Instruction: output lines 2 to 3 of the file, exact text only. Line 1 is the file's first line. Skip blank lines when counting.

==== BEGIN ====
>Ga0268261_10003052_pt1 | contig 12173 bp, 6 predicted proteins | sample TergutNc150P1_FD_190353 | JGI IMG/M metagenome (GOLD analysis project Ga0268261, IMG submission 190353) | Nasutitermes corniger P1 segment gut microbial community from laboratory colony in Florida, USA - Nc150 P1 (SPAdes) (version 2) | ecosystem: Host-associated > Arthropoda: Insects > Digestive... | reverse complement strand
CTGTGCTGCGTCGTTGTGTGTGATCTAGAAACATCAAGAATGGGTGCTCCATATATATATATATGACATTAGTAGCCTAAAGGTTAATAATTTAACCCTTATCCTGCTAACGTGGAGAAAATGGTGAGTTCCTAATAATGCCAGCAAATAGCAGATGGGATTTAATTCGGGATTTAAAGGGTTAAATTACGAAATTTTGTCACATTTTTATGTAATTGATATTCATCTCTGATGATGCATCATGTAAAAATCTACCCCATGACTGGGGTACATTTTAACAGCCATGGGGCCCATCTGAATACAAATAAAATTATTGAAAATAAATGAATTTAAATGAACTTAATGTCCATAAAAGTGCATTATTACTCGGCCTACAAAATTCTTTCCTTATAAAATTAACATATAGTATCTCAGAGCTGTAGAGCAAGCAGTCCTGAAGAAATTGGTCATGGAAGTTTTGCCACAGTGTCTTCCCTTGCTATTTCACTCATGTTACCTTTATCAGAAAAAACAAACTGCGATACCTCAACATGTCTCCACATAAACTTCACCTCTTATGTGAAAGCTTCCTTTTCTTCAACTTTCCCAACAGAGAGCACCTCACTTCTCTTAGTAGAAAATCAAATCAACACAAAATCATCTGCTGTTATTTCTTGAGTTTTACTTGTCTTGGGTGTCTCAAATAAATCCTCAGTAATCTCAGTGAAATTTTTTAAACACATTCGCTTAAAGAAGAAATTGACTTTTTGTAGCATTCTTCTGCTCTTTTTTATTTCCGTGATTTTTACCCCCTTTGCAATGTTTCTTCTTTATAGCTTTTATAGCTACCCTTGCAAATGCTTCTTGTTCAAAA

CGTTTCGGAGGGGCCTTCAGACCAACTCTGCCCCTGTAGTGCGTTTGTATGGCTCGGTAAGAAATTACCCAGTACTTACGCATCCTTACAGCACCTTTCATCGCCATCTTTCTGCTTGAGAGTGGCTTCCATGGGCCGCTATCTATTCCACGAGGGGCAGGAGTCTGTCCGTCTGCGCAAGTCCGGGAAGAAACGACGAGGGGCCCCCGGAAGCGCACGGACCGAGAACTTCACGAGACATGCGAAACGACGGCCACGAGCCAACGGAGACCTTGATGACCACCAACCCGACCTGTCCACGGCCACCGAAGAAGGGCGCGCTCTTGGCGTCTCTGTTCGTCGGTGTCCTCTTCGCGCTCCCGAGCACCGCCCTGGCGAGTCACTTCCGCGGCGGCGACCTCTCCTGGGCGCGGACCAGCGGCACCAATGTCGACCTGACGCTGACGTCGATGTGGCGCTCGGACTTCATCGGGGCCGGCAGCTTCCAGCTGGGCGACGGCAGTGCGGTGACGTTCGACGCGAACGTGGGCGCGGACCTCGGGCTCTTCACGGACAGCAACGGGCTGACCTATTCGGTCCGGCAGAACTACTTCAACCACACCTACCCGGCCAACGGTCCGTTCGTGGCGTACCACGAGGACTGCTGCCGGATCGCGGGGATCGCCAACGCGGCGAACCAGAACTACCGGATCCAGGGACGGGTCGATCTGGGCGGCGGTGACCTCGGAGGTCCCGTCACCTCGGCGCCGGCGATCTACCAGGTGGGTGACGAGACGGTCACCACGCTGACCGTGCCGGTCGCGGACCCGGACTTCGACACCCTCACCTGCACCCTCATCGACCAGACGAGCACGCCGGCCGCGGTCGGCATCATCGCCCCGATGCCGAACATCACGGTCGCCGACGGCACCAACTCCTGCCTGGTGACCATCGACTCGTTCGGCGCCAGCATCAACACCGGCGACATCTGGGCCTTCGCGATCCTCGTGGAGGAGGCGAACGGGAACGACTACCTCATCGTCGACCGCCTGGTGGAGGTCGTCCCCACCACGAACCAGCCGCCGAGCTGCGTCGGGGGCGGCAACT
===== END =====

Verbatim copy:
CTGTGCTGCGTCGTTGTGTGTGATCTAGAAACATCAAGAATGGGTGCTCCATATATATATATATGACATTAGTAGCCTAAAGGTTAATAATTTAACCCTTATCCTGCTAACGTGGAGAAAATGGTGAGTTCCTAATAATGCCAGCAAATAGCAGATGGGATTTAATTCGGGATTTAAAGGGTTAAATTACGAAATTTTGTCACATTTTTATGTAATTGATATTCATCTCTGATGATGCATCATGTAAAAATCTACCCCATGACTGGGGTACATTTTAACAGCCATGGGGCCCATCTGAATACAAATAAAATTATTGAAAATAAATGAATTTAAATGAACTTAATGTCCATAAAAGTGCATTATTACTCGGCCTACAAAATTCTTTCCTTATAAAATTAACATATAGTATCTCAGAGCTGTAGAGCAAGCAGTCCTGAAGAAATTGGTCATGGAAGTTTTGCCACAGTGTCTTCCCTTGCTATTTCACTCATGTTACCTTTATCAGAAAAAACAAACTGCGATACCTCAACATGTCTCCACATAAACTTCACCTCTTATGTGAAAGCTTCCTTTTCTTCAACTTTCCCAACAGAGAGCACCTCACTTCTCTTAGTAGAAAATCAAATCAACACAAAATCATCTGCTGTTATTTCTTGAGTTTTACTTGTCTTGGGTGTCTCAAATAAATCCTCAGTAATCTCAGTGAAATTTTTTAAACACATTCGCTTAAAGAAGAAATTGACTTTTTGTAGCATTCTTCTGCTCTTTTTTATTTCCGTGATTTTTACCCCCTTTGCAATGTTTCTTCTTTATAGCTTTTATAGCTACCCTTGCAAATGCTTCTTGTTCAAAA

CGTTTCGGAGGGGCCTTCAGACCAACTCTGCCCCTGTAGTGCGTTTGTATGGCTCGGTAAGAAATTACCCAGTACTTACGCATCCTTACAGCACCTTTCATCGCCATCTTTCTGCTTGAGAGTGGCTTCCATGGGCCGCTATCTATTCCACGAGGGGCAGGAGTCTGTCCGTCTGCGCAAGTCCGGGAAGAAACGACGAGGGGCCCCCGGAAGCGCACGGACCGAGAACTTCACGAGACATGCGAAACGACGGCCACGAGCCAACGGAGACCTTGATGACCACCAACCCGACCTGTCCACGGCCACCGAAGAAGGGCGCGCTCTTGGCGTCTCTGTTCGTCGGTGTCCTCTTCGCGCTCCCGAGCACCGCCCTGGCGAGTCACTTCCGCGGCGGCGACCTCTCCTGGGCGCGGACCAGCGGCACCAATGTCGACCTGACGCTGACGTCGATGTGGCGCTCGGACTTCATCGGGGCCGGCAGCTTCCAGCTGGGCGACGGCAGTGCGGTGACGTTCGACGCGAACGTGGGCGCGGACCTCGGGCTCTTCACGGACAGCAACGGGCTGACCTATTCGGTCCGGCAGAACTACTTCAACCACACCTACCCGGCCAACGGTCCGTTCGTGGCGTACCACGAGGACTGCTGCCGGATCGCGGGGATCGCCAACGCGGCGAACCAGAACTACCGGATCCAGGGACGGGTCGATCTGGGCGGCGGTGACCTCGGAGGTCCCGTCACCTCGGCGCCGGCGATCTACCAGGTGGGTGACGAGACGGTCACCACGCTGACCGTGCCGGTCGCGGACCCGGACTTCGACACCCTCACCTGCACCCTCATCGACCAGACGAGCACGCCGGCCGCGGTCGGCATCATCGCCCCGATGCCGAACATCACGGTCGCCGACGGCACCAACTCCTGCCTGGTGACCATCGACTCGTTCGGCGCCAGCATCAACACCGGCGACATCTGGGCCTTCGCGATCCTCGTGGAGGAGGCGAACGGGAACGACTACCTCATCGTCGACCGCCTGGTGGAGGTCGTCCCCACCACGAACCAGCCGCCGAGCTGCGTCGGGGGCGGCAACT